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Commentary: Law and Politics: More taxes for the SAP
Published on June 3, 2014 Email To Friend    Print Version

By Lloyd Noel

The structural adjustment programme (SAP) was supposed to be the basis on which the IMF had agreed to advance the $30 million to the controllers to assist them in meeting their monthly expenses, and attract further assistance.

The SAP is supposed to be over a period of three years, but it was not said whether or not the said sum was to be paid every year of the period, or just on one occasion.

lloydnoel.jpg
Lloyd Noel is a former attorney general of Grenada, prominent attorney at law and political commentator
No other details of the SAP were ever published – except the $30 million and the three years period.

But now that the program has been agreed upon, we are now hearing of new taxes that are being imposed by the government in support of the SAP.

It seems that the imposition of new and additional taxes was part and parcel of the arrangements to secure the promised millions and, even though none of those promises have so far been fulfilled, our people have already been saddled with some of the additional taxes.

The almost double taxes on house owners at all levels must be the most burdensome for those daily paid workers who have not had any form of work since the week before Xmas – and even the PM, in a recent statement on TV, made mention of those workers and the stress they must be undergoing as a result thereof.

Now we are hearing of new taxes on motor vehicle parts and gadgets, and even on returning nationals from overseas, who will be losing 50 percent of the concessions that were normally granted to them on personal belongings.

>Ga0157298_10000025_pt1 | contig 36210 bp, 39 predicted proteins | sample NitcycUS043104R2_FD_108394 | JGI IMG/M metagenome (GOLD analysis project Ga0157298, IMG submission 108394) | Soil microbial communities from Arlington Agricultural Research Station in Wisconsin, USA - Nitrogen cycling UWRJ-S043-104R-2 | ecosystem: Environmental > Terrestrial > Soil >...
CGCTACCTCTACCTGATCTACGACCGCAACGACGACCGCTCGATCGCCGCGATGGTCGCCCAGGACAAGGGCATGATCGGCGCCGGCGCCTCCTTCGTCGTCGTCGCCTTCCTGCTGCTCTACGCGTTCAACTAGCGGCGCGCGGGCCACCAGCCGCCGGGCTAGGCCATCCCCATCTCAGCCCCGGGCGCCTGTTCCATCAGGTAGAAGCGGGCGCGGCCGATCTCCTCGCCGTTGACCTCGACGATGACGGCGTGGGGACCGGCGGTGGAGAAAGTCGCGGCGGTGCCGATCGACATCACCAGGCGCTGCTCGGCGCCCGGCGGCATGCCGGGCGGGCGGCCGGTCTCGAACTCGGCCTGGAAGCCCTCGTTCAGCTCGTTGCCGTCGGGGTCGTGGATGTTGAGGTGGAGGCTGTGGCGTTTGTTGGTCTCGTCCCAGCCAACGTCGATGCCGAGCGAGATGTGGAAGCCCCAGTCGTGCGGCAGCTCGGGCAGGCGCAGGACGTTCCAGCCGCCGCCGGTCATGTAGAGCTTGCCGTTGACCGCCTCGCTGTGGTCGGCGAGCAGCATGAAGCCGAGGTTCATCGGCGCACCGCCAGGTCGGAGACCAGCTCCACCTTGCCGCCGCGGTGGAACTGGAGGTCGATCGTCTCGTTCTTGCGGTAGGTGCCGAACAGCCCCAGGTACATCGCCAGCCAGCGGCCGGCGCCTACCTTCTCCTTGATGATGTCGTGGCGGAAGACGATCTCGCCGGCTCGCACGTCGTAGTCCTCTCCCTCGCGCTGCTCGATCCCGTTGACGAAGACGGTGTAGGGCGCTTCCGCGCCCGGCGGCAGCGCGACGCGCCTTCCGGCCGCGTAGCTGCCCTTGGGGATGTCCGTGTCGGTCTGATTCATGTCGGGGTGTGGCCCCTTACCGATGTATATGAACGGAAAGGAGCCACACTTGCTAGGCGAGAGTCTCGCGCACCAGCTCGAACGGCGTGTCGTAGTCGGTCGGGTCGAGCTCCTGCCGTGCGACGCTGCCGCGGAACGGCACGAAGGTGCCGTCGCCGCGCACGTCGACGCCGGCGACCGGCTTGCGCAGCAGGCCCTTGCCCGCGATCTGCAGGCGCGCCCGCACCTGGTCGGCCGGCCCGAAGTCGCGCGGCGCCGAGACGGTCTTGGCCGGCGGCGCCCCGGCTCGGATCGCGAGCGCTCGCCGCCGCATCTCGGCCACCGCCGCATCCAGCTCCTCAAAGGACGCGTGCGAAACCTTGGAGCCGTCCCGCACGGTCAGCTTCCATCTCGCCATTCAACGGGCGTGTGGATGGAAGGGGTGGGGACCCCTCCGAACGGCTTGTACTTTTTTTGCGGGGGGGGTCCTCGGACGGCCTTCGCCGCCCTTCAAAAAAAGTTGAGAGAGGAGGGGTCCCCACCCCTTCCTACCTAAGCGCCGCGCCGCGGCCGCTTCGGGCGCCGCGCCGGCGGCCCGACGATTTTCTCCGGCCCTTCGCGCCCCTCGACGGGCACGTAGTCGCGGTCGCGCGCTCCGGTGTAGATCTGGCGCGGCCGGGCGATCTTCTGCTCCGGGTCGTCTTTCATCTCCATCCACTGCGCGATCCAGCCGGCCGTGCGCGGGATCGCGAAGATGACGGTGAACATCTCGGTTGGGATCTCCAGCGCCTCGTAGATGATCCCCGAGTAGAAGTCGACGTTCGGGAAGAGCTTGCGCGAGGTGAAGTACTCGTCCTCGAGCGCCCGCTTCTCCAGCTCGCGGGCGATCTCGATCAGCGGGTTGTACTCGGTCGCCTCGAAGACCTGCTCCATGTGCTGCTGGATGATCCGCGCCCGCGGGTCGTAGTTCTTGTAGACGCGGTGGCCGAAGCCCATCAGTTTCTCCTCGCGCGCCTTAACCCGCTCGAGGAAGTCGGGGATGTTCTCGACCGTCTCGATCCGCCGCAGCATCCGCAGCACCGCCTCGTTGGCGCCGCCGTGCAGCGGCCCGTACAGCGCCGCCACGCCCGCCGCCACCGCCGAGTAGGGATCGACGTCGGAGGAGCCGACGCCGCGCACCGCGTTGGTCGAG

The PM stated a few weeks ago, that there was a waiting list of applicants for our Grenadian citizenship by investment program – and many had already been granted.

But he did not disclose what sums the Treasury is getting from that source, nor in what kind of business those newcomers would be investing their monies so as to provide jobs for our people.

If all the foregoing are tied up in the conditions laid out in the SAP – and, as we already know, that program is scheduled to last for three years to enable the controllers to obtain the $30 million, and possibly another $100 million from the British, European and Caribbean financial Institutions – it must also mean that some other sources will have to be found, to enable those in control to meet their financial and other national commitments in the said period.

To be relying on taxes from our already overburdened nationals on the islands, as well as those who may be returning from overseas to settle back home, those sources in the conditions now existing could never come any way nearly sufficient to meet our needs.

So that the government will have to come up with other ideas and programs – as well as credible alternatives and opportunities to help fill the void that will result – so as to be able to satisfy the needs of our people from suppliers outside our shores.

The small sums of one and two million being rumoured as the cost of obtaining citizenship of our tri-island state by foreigners worldwide could never come anywhere nearly sufficient to get us out of our financial problems anytime soon, unless those foreigners were also investing a whole lot of millions to provide jobs for our unemployed thousands.

And it cannot be misunderstood that, once our policy of selling citizenship to any Tom, Dick or Harry becomes public knowledge, our own nationals of Grenadian birth will suffer the same fate as those who have bought their passports.

So that while the controllers may be getting some immediate cash from selling citizenship, at the end of the day our people stand to lose a whole lot more from that venture.

And when the constitutional amendments that are also in the pipeline by those in control become a reality for us as a people, there will be no return to the standards and British constitutional freedom we have been used to for decades.

The controllers are not giving out any details about what they have in mind or hope to achieve by the strange actions they are following in dealing with the people’s business.

And because they have full control of the nation’s affairs, there is no one at the seat of power to even question their actions and omissions.

But while they will boast that the people put them there, they are very conveniently forgetting that the control is not forever.
 
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